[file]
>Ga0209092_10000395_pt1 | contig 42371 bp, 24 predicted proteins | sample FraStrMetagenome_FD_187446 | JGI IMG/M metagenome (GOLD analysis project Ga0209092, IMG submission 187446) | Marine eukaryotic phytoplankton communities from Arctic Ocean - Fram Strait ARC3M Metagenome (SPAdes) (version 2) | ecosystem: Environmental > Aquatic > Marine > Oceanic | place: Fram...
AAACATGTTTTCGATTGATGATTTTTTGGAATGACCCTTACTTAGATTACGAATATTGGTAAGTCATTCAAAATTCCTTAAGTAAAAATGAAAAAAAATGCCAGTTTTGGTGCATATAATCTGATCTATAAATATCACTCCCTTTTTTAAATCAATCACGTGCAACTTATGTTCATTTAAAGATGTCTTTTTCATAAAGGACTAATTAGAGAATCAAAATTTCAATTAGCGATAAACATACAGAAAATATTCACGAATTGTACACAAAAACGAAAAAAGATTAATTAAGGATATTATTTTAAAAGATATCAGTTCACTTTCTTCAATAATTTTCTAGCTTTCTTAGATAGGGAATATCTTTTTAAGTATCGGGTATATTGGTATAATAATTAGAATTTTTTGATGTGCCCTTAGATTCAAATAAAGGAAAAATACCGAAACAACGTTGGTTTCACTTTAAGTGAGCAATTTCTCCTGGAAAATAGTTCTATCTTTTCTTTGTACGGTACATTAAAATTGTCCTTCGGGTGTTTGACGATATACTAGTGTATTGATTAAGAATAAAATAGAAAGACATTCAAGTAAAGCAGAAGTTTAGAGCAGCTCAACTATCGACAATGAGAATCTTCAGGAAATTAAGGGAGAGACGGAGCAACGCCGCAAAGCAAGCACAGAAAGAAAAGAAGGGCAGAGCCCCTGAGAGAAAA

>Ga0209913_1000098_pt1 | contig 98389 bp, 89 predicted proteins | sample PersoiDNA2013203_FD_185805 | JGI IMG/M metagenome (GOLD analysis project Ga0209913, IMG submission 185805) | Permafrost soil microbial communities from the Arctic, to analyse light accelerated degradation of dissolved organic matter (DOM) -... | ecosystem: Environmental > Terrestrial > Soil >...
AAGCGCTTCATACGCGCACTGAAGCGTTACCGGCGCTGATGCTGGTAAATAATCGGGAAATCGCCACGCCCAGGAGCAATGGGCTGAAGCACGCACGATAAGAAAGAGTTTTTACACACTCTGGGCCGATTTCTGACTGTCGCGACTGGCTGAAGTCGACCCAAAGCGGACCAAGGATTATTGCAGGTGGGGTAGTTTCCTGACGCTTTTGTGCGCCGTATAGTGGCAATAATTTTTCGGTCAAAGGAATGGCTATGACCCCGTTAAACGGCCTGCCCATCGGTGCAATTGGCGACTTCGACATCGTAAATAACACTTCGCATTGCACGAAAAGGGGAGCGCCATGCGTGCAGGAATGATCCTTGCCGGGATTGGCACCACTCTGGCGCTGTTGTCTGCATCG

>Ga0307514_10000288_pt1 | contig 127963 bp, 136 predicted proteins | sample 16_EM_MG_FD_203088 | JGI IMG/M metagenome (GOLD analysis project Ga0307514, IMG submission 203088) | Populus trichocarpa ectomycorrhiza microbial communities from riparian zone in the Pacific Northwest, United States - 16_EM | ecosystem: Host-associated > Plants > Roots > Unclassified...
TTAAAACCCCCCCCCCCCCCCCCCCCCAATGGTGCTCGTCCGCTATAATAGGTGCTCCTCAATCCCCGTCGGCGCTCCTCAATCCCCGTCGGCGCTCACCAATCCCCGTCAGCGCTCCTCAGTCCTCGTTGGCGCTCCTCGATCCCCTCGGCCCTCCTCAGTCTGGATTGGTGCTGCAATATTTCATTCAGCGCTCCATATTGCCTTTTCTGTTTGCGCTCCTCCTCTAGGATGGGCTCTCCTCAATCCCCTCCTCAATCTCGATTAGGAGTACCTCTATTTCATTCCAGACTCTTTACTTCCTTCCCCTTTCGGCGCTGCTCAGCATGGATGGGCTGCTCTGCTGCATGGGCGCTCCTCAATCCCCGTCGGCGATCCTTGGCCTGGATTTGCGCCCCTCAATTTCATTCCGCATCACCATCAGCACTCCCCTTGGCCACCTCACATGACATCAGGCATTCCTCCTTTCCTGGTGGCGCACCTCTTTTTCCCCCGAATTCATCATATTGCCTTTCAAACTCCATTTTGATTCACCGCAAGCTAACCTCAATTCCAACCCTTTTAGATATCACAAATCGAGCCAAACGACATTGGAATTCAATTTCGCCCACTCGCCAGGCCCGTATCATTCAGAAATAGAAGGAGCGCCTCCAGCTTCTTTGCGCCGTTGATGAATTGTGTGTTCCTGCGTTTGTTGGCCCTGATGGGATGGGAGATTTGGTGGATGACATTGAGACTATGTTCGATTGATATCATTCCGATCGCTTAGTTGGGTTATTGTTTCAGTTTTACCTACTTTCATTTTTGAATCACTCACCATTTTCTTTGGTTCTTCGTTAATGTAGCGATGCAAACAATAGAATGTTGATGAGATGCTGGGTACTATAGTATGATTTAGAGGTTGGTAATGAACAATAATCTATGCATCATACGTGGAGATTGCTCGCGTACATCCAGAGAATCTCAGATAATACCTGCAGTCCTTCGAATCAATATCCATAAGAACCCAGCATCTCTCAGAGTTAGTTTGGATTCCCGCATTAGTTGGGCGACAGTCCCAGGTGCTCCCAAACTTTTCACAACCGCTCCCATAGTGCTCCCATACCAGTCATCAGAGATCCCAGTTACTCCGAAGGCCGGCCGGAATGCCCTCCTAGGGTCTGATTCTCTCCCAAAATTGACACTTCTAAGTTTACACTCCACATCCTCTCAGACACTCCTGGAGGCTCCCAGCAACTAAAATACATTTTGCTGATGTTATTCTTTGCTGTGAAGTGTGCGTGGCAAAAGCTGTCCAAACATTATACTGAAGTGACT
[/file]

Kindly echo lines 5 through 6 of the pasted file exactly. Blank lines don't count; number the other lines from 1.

>Ga0307514_10000288_pt1 | contig 127963 bp, 136 predicted proteins | sample 16_EM_MG_FD_203088 | JGI IMG/M metagenome (GOLD analysis project Ga0307514, IMG submission 203088) | Populus trichocarpa ectomycorrhiza microbial communities from riparian zone in the Pacific Northwest, United States - 16_EM | ecosystem: Host-associated > Plants > Roots > Unclassified...
TTAAAACCCCCCCCCCCCCCCCCCCCCAATGGTGCTCGTCCGCTATAATAGGTGCTCCTCAATCCCCGTCGGCGCTCCTCAATCCCCGTCGGCGCTCACCAATCCCCGTCAGCGCTCCTCAGTCCTCGTTGGCGCTCCTCGATCCCCTCGGCCCTCCTCAGTCTGGATTGGTGCTGCAATATTTCATTCAGCGCTCCATATTGCCTTTTCTGTTTGCGCTCCTCCTCTAGGATGGGCTCTCCTCAATCCCCTCCTCAATCTCGATTAGGAGTACCTCTATTTCATTCCAGACTCTTTACTTCCTTCCCCTTTCGGCGCTGCTCAGCATGGATGGGCTGCTCTGCTGCATGGGCGCTCCTCAATCCCCGTCGGCGATCCTTGGCCTGGATTTGCGCCCCTCAATTTCATTCCGCATCACCATCAGCACTCCCCTTGGCCACCTCACATGACATCAGGCATTCCTCCTTTCCTGGTGGCGCACCTCTTTTTCCCCCGAATTCATCATATTGCCTTTCAAACTCCATTTTGATTCACCGCAAGCTAACCTCAATTCCAACCCTTTTAGATATCACAAATCGAGCCAAACGACATTGGAATTCAATTTCGCCCACTCGCCAGGCCCGTATCATTCAGAAATAGAAGGAGCGCCTCCAGCTTCTTTGCGCCGTTGATGAATTGTGTGTTCCTGCGTTTGTTGGCCCTGATGGGATGGGAGATTTGGTGGATGACATTGAGACTATGTTCGATTGATATCATTCCGATCGCTTAGTTGGGTTATTGTTTCAGTTTTACCTACTTTCATTTTTGAATCACTCACCATTTTCTTTGGTTCTTCGTTAATGTAGCGATGCAAACAATAGAATGTTGATGAGATGCTGGGTACTATAGTATGATTTAGAGGTTGGTAATGAACAATAATCTATGCATCATACGTGGAGATTGCTCGCGTACATCCAGAGAATCTCAGATAATACCTGCAGTCCTTCGAATCAATATCCATAAGAACCCAGCATCTCTCAGAGTTAGTTTGGATTCCCGCATTAGTTGGGCGACAGTCCCAGGTGCTCCCAAACTTTTCACAACCGCTCCCATAGTGCTCCCATACCAGTCATCAGAGATCCCAGTTACTCCGAAGGCCGGCCGGAATGCCCTCCTAGGGTCTGATTCTCTCCCAAAATTGACACTTCTAAGTTTACACTCCACATCCTCTCAGACACTCCTGGAGGCTCCCAGCAACTAAAATACATTTTGCTGATGTTATTCTTTGCTGTGAAGTGTGCGTGGCAAAAGCTGTCCAAACATTATACTGAAGTGACT